Seriously, he says the dumbest things sometimes.
To catch you up, I attended the annual shareholder meeting for Microsoft last Tuesday. I'd never been to Microsoft's annual shareholder fest--not nearly the event that the Berkshire Hathaway meeting is, but it was held right here in downtown Seattle and walking distance from where I am. Why not? It might be interesting? =)
It had it's interesting moments, but I'll skip ahead to why Bill Gates is stupid. During the Q&A period, one shareholder asked about the stock price, and why several of the top management--including Bill Gates--sold stock mere days before the stock started going down. Somewhere in the neighborhood of $37 million, I think he said.
Frankly, the fact that Bill Gates sold about one-tenth of one percent of his Microsoft fortune is rather a non-event to me, and it was wisely pointed out that they all still had the vast majority of their fortunes tied up in Microsoft stock. Their interests were still very aligned with the average shareholder. It was a stupid waste of a question, I though, but Bill Gates said one thing that really bothered me. He said he agreed that they wanted a high share price.
Oh really? And why is that? They announced a share buyback plan recently that would buy several billion dollars of Microsoft stock. Now why would I want them to buy stock at a high price? That's just stupid. As a shareholder, I'd rather the stock price be LOW so they can buy back MORE stock for the same price. As someone who'd be perfectly happy to buy more stock, I'd like the price to be LOW so I can acquire shares cheaply. The only people--and I mean the ONLY people--who benefit from a high share price are those who are looking to get out. Those who want to sell their stock? And why the hell should we care what they want? If I were management of Microsoft, I'd rather make people who are in for it for the long run happy.
Look at what happened the last time Microsoft had a "high" share price. Back during the go-go Internet days. Rocking in the year 2000, Microsoft's stock traded at nearly $60/share. Today? It's at $34.09 at this moment. Those folks who sold at the end of 1999 or the beginning of 2000 obviously did very well for themselves, but pity the fool that actually was buying into the company at the time. I remember back then thinking people were completely NUTS for buying the stock at such unrealistic prices, and I even remember Steve Ballmer, the CEO of Microsoft, being quoted as saying the stock was too high. Then why the hell were you all buying billions--BILLIONS!--of dollars worth of the stock with shareholder money? Money not well spent, as it turns out, and is rather surprising for people who supposedly have most of their net worth in the company.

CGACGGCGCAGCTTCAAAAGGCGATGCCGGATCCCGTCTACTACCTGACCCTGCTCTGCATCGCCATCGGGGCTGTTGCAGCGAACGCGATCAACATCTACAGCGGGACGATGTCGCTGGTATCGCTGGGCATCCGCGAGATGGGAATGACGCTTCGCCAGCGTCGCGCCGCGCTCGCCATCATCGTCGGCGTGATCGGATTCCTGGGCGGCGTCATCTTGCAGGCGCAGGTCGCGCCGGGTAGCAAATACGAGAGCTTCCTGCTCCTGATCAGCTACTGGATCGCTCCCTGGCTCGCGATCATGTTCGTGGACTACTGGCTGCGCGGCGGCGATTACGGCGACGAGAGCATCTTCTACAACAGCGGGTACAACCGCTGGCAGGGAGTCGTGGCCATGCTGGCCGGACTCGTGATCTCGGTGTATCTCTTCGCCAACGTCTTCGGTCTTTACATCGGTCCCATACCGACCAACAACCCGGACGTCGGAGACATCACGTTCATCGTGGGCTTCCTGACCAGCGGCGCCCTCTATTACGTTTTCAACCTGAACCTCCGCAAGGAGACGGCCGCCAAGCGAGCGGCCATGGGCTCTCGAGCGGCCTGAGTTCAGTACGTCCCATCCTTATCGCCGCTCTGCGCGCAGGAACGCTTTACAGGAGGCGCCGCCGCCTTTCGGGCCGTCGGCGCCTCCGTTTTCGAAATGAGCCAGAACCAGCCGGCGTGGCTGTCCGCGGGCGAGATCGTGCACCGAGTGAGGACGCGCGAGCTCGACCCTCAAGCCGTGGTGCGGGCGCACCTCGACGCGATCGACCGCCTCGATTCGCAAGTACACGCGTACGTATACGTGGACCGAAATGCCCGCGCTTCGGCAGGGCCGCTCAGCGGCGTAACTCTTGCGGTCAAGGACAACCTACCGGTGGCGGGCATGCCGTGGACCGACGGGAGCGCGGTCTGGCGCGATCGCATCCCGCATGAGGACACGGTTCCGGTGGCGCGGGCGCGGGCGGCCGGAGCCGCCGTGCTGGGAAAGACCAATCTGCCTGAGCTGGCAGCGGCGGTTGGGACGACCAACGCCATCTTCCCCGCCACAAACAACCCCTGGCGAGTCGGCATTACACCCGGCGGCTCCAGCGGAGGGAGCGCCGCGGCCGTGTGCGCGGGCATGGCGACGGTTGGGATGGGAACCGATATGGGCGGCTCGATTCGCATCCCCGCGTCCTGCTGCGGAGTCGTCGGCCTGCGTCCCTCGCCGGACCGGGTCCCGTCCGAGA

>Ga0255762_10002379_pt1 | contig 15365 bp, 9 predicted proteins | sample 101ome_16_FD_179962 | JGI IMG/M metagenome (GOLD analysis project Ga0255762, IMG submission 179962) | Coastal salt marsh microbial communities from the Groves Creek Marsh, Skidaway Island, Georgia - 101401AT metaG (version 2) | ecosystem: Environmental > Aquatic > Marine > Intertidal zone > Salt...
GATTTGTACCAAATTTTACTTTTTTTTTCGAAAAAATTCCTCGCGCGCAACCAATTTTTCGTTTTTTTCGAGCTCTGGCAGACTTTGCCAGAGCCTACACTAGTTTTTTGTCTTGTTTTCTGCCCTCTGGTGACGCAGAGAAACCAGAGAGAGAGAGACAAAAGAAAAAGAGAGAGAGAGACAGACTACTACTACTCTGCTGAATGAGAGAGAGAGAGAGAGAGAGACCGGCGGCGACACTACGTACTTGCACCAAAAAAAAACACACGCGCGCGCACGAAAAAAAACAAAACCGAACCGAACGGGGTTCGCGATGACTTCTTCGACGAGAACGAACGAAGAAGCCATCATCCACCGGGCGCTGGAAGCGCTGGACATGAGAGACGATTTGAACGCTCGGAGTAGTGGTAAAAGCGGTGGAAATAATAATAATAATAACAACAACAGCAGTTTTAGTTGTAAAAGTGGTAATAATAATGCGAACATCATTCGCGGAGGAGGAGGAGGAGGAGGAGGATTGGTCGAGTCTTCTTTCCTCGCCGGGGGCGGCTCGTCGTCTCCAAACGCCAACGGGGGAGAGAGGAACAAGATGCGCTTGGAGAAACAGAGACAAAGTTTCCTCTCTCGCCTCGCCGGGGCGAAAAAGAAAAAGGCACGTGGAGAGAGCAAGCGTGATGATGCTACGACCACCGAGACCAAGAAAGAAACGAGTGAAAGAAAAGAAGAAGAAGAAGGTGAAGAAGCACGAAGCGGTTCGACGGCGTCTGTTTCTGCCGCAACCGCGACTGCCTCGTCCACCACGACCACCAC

I so wanted to say something. I could have, too. I was seething. I wanted to them NO! Don't listen to people who are looking to SELL OUT! Consider the people who who rather BUY IN! Consider the people who are already bought in and want the most bang for their buck with the stock buybacks. I could have said something too. There were several people around the room with microphones, taking questions from shareholders. One of them stood a mere three feet away from me, and absolutely nobody was there to ask questions. I could have jumped up and told Bill what I thought about his statement about wanting the stock price high. NO! Don't do it!
But frankly, I didn't have the guts to call out the richest man in America as an idiot. Well, not in THAT public of a forum, at least.
A couple of days later, I read an article in the local paper that covered the shareholder meeting, and they mentioned all of the questions and answers covered during that Q&A period, including that question about the stock sales and share price, and including Bill Gates's comment about wanting the stock price high.
It so easily could have ended up mentioning me in the article. I'm not sure if I'm relieved it didn't, or upset that nobody else spoke up against such stupidity either.
Truthfully, I don't think Bill Gates really is that stupid. I suspect he meant that he wants to work on building products and selling products so the company deserves a fair value that continues to grow as high as possible, but that's not what he said. And for some people--I like to think it's the exceptionally smart people such as myself *wink*--we'd rather have the stock price to down. I could buy more stock cheaper, AND get even more through that stock buyback plan.
I do wish somebody said it, though, even if it wasn't me. Maybe next year.....
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I double-dog dare you to say it at the next shareholders meeting!
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